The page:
The Tufted Puffin has a head looking like a prawn (Figure 5). We know that the Tufted Puffin eats shrimps or prawns and can go under water more than 60meters; the spot prawn lives in the area where the Tufted Puffin lives. We guess that the Tufted Puffin must like eating the spot prawn. Note that the upper beak is

flat, yet it looks round like a prawn's back very much. The lower beak looks like a prawn's tail. These are unlikely to be coincidental. The white feather is not ideal to mimic a prawn's head. Perhaps it mimics a squid’s head. There is a clearer photo23. Watching the Atlantic Puffin from the front, we can find this bird has a Surf Clamlike beak24. Surf clams happen to live where Atlantic puffins often appear and spot prawns happen to live where tufted puffins often appear. Are these occasional? (Figure 525)

Figure 5: A Tufted Puffin with beak that mimics a prawn's body and tail.

Two good examples supportive of the demand-relationship theory of taste origin are the Macaw and the King Vulture. They have beauty preferences quite different from ours. Though the plumage of Macaws is beautiful to us, the clay-like patterns on their faces look ugly (Figure 626,27). Why? To dispense with the poison contained in the leaves that they eat, Macaws also eat clay. This demand for clay makes them find clay beautiful and the appearance of clay-like spots (in both color and pattern) on their face got selected.

Figure 6: Macaws with cheeks that mimic clay.

Figure 7: A male king vulture displays the pattern with torn fur and uncovered flesh on neck and gut on nose.

Similarly, as the King Vulture likes to feed on dead bodies of large animals, male King Vultures displays torn fur and uncovered flesh. The Red Headed Vulture28 which also feed on dead bodies displays these features not only on its face but also on its body (Figure 729). The food-source theory may be expanded to include the sustaining- environment theory. Here, an environment X sustains the life of species A well. This relationship allows the evolution of A to have a beauty preference for X as this allows members of A to find X better. Some pattern in the body of the male members that emerge from mutation that looks similar to X then got preferentially selected by the preference of female members.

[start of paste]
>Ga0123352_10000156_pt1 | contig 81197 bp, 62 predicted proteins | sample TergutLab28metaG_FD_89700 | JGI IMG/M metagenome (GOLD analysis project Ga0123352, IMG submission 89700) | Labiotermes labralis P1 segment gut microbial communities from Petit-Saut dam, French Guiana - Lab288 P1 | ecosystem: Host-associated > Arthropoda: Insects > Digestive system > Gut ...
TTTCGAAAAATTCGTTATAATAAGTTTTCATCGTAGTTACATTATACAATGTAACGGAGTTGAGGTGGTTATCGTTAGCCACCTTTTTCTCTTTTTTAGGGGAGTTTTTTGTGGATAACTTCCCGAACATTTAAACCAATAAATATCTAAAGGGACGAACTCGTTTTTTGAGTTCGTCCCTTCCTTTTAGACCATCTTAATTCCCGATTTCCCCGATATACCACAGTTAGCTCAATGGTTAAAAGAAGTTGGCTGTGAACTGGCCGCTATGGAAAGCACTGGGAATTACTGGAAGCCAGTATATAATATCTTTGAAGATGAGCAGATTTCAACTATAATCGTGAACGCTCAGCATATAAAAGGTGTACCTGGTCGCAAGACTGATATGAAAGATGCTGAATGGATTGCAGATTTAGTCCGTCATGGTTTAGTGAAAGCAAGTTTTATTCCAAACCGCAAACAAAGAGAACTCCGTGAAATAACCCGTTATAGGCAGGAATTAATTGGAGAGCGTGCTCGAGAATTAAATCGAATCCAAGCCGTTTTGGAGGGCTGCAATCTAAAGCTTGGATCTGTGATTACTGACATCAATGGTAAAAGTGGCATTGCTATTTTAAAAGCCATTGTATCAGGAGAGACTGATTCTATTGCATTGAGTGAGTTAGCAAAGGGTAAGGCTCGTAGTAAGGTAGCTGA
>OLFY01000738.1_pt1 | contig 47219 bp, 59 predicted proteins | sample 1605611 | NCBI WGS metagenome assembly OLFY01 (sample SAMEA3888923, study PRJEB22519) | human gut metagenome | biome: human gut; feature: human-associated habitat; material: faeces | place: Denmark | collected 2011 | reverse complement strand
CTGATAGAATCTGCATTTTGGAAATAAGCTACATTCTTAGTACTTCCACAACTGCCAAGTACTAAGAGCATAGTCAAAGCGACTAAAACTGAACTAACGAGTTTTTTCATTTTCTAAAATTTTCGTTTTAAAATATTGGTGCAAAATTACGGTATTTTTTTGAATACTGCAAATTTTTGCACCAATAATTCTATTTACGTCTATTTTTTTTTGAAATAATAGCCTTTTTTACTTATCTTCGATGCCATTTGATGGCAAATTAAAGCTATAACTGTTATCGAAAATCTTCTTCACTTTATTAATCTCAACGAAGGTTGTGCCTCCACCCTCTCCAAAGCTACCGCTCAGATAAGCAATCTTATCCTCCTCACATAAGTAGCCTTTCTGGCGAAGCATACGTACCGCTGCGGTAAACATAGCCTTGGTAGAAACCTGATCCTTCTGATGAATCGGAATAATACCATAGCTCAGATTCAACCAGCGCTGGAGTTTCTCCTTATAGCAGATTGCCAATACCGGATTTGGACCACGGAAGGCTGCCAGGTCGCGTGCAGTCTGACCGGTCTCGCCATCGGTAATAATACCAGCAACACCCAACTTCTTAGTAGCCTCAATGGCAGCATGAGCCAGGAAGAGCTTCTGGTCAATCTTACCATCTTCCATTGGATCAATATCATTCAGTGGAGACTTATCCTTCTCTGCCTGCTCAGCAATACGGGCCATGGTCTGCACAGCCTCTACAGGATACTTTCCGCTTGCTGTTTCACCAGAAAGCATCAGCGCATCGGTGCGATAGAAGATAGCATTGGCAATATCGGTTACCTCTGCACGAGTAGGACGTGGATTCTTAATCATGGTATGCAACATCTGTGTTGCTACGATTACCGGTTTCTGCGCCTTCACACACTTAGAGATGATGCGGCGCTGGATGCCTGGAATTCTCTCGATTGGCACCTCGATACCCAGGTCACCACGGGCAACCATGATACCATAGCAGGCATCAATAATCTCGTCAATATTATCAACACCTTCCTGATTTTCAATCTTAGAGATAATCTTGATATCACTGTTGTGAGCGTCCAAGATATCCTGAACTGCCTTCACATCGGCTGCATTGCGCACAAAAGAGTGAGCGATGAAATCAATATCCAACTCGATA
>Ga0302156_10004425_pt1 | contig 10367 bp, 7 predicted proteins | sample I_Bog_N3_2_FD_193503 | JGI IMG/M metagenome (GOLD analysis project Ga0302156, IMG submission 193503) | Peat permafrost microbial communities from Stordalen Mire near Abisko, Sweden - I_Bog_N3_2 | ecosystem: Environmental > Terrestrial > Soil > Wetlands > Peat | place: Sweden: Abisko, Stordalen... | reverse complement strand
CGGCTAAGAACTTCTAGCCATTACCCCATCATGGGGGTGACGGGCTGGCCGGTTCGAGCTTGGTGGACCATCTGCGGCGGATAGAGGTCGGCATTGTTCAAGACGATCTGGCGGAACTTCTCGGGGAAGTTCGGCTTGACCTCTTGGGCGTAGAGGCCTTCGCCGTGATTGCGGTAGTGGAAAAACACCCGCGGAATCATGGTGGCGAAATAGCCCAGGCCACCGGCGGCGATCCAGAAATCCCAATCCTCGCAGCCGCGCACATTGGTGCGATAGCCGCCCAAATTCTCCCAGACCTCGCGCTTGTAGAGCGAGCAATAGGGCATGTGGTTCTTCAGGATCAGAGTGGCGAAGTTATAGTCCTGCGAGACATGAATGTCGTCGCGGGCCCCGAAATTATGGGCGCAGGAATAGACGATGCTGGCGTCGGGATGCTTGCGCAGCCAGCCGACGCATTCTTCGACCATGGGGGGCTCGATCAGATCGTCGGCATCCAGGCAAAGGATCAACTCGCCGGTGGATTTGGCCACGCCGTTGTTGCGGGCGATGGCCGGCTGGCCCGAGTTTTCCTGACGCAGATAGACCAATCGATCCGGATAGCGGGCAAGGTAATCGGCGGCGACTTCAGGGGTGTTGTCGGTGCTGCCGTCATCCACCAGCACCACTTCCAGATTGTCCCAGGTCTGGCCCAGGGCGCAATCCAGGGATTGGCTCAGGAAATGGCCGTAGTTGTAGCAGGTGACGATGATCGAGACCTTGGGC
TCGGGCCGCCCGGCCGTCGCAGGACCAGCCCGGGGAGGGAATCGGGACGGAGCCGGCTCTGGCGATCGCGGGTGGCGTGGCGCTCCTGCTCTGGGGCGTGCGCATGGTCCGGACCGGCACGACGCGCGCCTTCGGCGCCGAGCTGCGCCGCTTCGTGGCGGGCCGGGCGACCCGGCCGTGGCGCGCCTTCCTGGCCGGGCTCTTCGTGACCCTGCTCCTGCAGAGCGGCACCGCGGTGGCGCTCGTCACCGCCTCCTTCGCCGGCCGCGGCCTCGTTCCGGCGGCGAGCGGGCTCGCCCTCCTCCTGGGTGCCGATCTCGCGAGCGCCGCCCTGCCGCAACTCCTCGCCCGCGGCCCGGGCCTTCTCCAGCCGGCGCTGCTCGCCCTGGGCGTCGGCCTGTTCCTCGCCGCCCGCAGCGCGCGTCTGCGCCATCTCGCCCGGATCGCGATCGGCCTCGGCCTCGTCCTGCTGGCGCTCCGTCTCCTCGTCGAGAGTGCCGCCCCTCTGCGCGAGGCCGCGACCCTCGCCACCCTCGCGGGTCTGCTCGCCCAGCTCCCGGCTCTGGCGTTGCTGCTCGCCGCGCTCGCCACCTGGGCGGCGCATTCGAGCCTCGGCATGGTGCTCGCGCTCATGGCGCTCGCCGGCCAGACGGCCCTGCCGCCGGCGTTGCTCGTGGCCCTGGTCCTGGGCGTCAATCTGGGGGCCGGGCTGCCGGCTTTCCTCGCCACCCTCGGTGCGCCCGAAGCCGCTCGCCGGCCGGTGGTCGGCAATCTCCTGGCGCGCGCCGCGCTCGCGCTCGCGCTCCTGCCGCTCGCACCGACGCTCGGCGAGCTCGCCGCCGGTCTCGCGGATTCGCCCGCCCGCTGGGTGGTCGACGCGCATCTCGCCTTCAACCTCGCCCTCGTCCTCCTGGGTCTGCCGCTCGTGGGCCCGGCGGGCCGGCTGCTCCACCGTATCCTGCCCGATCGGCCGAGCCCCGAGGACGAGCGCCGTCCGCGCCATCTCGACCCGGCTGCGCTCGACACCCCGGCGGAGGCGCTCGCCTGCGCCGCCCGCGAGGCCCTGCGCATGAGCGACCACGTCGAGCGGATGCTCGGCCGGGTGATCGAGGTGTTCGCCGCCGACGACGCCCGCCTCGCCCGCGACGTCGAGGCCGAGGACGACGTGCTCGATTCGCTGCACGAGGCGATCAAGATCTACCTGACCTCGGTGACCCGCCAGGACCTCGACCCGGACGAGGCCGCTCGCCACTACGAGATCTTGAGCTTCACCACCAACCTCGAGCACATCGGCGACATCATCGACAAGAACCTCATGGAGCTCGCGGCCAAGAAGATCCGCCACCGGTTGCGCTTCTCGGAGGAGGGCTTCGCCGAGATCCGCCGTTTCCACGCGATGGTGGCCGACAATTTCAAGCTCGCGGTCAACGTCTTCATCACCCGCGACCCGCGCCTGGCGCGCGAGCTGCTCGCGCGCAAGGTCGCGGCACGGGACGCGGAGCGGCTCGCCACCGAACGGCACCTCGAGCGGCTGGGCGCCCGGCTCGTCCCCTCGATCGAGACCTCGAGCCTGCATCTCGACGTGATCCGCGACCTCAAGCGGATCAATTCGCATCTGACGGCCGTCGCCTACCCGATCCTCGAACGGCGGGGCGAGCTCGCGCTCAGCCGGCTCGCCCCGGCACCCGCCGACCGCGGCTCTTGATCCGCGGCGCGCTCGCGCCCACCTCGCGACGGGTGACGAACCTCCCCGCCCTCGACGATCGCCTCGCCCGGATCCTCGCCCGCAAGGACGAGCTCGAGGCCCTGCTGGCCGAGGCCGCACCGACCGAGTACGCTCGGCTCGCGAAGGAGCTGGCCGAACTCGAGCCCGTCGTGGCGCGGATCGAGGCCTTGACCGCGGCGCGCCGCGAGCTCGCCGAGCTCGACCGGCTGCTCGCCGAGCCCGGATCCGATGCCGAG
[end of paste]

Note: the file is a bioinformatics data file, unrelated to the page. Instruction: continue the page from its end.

Figure 8: A male green winged teal.

Figure 9: A male baikal teal with the head that displays alluvions on a river.

Many species of ducks have, on their plumage, blue or green pattern mimicking deep water, wavy pattern mimicking shallow water, and brown pattern mimicking wetland. For example, the Green Winged Teal have each of these patterns (Figure 830). The Baikal Teal has more delicate island-like pattern (Figure 931). In the winter, Baikal Teals fly to the Yangtze river basin. Sand islands or alluvions in the river are their most favored spots for feeding and resting (being away from predators). The mimicking of alluvions on their faces is very impressive. Note there are green color for river, yellow color for alluvions, black color for river bank, and white color for spoondrift.

Similarly, the Egyptian Plover, which breeds on sandbars or allucions in very large rivers, also displays river and alluvion32. As islands provide safe havens with foods for birds, those birds finding island-like patterns beautiful prefer to choose islands to land on their flights and survive better. Thus, many birds (e.g. Red-breasted Goose33, Spectacled Eider34, Bufflehead35) have island-like patterns. The island-like patterns in arctic birds are usually white, which exactly mimic snow.

There are some birds (eg. most grouses and some birds of paradise) whose appearances may be difficult to explain in terms of their food sources or living environments. There are at least two reasons for this. First, we may not know their habits enough. Before we know that Macaws eat clay, it would be difficult to explain the ugly clay-like pattern and color on their faces. Secondly, the preferred food sources of some species may have disappeared some time ago.

Information and Confidence Level Analyses

From shannon's information theory to semantic information theory

We need to measure the semantic information and the confidence level of a hypothesis. For this purpose, we simply introduce how Shannon's information theory is generalized into semantic information theory. Shannon's [17] mutual information is defined with